Yet he figured he was slick, so he hangs out by the bike for awhile first, a basic single speed beach cruiser, then pulls it just hard enough to break the cable lock, which must of been a very weak cable as he was able to take the bike off the rack and start riding it towards Safeway (www.safeway.com) which is about five minutes from Target (www.target.com) across one intersection. He was so slick in fact while my brother sat there and watched him he had tried to hid the bike in the bushes, change his shirt and walk casually away except for the fact everything he did was first witnessed by the camera, second by my brother but he was slick change his shirt to make it seem like he is someone else.
To bad the case was already made, the witness found and talked to and the camera video verified all pointing back to this “slick” thief with his long beard and hair. Not to mention the security were right on it, so needless to say he didn’t get far before he was in handcuffs and on his way to the clink to try and tell his story walking.
Short but sweet, this serves as a reminder that often to many people who are perhaps casual riders, don’t realize that no matter the bike or the design, there is always people who are out to get what they can. And those cable locks that tout security, only to give the person who spends the money a false sense of security. They are not even close to what could be considered a deterrent, better to take the time and invest the money in a solid U-Lock and learn the proper technique of securing your bicycle. Otherwise this cable lock that lulled you into pulling the card out of your wallet to purchase it will also prove to be the only reason that your bike became an easy target for a thief with bolt cutters.
An amazing ride today, not only because it was a beautiful day but the fact that I did the entire ride with only two pieces of bread with Peanut Butter on them in the morning and water for lunch, nearly running over a skunk on the way back. This article tells the story, of one day’s ride and the weekend to come and the rides it will entail.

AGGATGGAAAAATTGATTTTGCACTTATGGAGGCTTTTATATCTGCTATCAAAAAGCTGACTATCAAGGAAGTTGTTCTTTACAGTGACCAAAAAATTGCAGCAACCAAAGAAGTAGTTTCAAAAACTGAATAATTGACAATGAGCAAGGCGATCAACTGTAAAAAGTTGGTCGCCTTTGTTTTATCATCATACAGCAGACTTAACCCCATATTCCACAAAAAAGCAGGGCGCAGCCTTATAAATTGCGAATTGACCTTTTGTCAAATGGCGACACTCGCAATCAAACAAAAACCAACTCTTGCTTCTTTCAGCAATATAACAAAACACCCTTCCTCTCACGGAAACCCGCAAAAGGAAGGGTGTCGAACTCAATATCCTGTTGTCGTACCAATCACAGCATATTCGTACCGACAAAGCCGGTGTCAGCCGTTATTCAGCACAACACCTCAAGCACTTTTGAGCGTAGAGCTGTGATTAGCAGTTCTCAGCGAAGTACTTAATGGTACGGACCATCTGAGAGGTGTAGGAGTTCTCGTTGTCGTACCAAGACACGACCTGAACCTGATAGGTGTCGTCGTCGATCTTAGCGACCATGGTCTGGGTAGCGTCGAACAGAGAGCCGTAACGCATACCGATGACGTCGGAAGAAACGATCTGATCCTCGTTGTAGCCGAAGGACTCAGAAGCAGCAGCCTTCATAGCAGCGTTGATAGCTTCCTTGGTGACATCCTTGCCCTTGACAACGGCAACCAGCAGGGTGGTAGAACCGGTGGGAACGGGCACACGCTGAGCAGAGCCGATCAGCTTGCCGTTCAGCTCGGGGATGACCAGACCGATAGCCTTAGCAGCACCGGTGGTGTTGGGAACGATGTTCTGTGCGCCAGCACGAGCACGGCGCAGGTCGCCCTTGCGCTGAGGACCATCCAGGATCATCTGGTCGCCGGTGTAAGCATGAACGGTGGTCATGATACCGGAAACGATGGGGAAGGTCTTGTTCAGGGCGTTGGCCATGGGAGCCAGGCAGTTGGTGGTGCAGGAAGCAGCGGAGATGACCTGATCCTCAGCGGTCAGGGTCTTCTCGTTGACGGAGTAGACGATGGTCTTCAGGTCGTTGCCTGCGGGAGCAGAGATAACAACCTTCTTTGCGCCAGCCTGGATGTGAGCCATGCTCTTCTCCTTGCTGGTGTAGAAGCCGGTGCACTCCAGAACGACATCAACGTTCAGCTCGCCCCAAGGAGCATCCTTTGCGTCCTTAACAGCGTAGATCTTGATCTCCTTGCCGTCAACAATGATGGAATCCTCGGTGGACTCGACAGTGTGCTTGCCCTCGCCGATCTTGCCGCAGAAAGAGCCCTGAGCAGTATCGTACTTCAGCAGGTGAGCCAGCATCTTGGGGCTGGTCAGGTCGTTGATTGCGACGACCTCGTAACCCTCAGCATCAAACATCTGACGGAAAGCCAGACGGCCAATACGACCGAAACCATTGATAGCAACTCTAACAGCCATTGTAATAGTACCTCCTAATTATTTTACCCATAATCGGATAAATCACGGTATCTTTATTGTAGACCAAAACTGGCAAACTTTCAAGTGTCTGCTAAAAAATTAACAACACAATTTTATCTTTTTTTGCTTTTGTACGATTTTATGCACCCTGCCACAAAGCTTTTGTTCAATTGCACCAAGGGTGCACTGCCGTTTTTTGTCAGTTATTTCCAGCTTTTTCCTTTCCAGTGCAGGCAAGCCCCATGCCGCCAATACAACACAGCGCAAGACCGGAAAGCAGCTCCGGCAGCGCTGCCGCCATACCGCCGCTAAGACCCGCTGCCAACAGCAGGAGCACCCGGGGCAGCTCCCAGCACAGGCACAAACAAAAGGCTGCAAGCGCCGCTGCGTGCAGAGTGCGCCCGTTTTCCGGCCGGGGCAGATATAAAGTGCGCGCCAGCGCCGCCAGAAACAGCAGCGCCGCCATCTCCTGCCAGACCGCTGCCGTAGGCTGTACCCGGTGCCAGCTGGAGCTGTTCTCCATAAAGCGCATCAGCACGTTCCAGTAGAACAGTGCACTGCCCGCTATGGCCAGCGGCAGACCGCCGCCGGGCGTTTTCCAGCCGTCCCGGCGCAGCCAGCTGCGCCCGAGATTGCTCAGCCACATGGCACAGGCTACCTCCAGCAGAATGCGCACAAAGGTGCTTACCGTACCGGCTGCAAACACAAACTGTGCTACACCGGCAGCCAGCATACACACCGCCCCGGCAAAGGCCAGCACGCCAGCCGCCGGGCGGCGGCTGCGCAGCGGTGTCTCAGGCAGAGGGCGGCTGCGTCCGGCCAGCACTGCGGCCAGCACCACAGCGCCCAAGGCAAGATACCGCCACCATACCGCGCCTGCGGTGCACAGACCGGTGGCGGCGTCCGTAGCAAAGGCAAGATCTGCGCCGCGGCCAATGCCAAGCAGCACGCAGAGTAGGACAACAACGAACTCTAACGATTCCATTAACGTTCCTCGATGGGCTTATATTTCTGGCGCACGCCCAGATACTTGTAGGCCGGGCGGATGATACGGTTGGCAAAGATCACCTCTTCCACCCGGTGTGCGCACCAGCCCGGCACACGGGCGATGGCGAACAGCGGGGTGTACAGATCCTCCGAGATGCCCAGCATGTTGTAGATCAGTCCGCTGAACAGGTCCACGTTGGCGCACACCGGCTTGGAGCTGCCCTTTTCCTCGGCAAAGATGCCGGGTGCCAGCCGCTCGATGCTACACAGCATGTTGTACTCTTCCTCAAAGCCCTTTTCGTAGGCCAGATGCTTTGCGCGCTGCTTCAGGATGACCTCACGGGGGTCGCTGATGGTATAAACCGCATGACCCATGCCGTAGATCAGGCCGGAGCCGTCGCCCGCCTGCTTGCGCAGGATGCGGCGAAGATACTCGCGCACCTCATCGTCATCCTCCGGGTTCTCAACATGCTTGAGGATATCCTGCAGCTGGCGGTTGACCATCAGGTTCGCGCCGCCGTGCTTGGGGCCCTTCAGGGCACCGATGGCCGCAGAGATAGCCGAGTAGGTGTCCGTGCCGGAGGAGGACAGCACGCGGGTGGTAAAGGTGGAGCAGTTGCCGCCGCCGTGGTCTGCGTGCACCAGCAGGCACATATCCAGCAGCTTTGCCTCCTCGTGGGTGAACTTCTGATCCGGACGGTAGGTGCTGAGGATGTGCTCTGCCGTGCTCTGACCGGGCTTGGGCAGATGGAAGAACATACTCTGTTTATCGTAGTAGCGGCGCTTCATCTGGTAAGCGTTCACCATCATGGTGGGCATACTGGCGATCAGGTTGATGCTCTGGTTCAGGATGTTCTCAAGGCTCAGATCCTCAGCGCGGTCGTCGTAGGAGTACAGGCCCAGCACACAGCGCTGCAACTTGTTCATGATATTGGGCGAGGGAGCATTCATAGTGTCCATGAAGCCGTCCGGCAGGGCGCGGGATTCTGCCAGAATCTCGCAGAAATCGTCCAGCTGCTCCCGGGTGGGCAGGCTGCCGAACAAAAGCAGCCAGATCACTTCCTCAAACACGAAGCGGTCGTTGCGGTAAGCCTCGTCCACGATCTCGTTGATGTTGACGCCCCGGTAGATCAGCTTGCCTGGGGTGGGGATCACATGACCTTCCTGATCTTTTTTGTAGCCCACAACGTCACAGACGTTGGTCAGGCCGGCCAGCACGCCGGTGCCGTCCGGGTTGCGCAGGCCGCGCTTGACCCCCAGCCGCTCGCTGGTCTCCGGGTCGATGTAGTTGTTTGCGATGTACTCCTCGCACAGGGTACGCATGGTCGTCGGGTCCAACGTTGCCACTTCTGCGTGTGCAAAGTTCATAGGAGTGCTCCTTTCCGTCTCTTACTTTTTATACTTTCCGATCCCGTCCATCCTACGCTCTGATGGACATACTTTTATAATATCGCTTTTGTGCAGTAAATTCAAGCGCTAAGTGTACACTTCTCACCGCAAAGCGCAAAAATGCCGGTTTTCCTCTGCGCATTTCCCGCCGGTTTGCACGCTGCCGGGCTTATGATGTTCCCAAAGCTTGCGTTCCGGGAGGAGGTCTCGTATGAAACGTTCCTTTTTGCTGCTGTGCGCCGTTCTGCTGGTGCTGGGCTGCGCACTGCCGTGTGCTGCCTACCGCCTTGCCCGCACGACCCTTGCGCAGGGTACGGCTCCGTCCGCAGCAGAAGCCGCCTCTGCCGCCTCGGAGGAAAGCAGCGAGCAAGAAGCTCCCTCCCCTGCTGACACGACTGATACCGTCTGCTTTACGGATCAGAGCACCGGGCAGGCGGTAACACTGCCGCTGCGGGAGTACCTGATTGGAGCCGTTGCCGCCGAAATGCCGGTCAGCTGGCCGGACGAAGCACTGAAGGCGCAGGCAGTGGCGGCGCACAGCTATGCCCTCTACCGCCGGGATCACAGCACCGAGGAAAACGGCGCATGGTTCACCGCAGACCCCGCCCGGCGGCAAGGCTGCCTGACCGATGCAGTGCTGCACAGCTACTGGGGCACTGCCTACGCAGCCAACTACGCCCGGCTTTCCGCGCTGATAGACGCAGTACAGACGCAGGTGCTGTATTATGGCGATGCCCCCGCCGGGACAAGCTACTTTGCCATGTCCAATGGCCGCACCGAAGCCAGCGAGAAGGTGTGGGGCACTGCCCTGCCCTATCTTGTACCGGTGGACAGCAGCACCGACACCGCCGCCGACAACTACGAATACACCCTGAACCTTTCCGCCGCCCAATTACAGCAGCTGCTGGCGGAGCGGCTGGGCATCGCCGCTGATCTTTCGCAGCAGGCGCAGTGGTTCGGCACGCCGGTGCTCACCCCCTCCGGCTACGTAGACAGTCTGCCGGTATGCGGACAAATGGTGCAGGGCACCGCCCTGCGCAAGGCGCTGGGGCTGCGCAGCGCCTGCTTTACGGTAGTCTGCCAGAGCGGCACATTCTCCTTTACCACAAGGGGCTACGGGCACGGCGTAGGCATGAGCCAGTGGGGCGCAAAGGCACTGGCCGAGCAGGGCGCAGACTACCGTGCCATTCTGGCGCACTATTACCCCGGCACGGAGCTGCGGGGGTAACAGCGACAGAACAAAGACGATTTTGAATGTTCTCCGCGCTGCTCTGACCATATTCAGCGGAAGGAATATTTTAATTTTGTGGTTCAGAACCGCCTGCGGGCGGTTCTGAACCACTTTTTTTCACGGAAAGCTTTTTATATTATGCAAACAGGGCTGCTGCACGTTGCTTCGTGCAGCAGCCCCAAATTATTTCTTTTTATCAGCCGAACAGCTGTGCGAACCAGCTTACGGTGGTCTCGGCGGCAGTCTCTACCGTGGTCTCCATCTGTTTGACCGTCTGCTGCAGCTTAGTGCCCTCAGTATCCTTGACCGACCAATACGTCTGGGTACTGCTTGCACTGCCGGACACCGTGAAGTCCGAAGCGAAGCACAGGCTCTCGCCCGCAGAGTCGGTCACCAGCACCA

To start the day, I begin to ride to the workplace, to catch a ride from there into Carmel By The Sea, as there was only an hour between the time I arrived and the time I was supposed to be there. Had I started earlier, or known earlier about the position, I would of rode my bike round trip, but was only made aware of the need right around 8a this morning. So had to eat quick jump on my 21″ Giant Rincon and cruise on over to the office. I made good time actually, was about 5 minutes early when I arrived so gave me time to cool down a bit and get some extra water then load the bike up on the car with it’s rack on the top. It was one of those racks I see every now and again, had a center restraint and the front and back on ratcheted straps, which increased my confidence as it seemed to be a well built rack. I will have to find out the company that makes it and add that to this post later.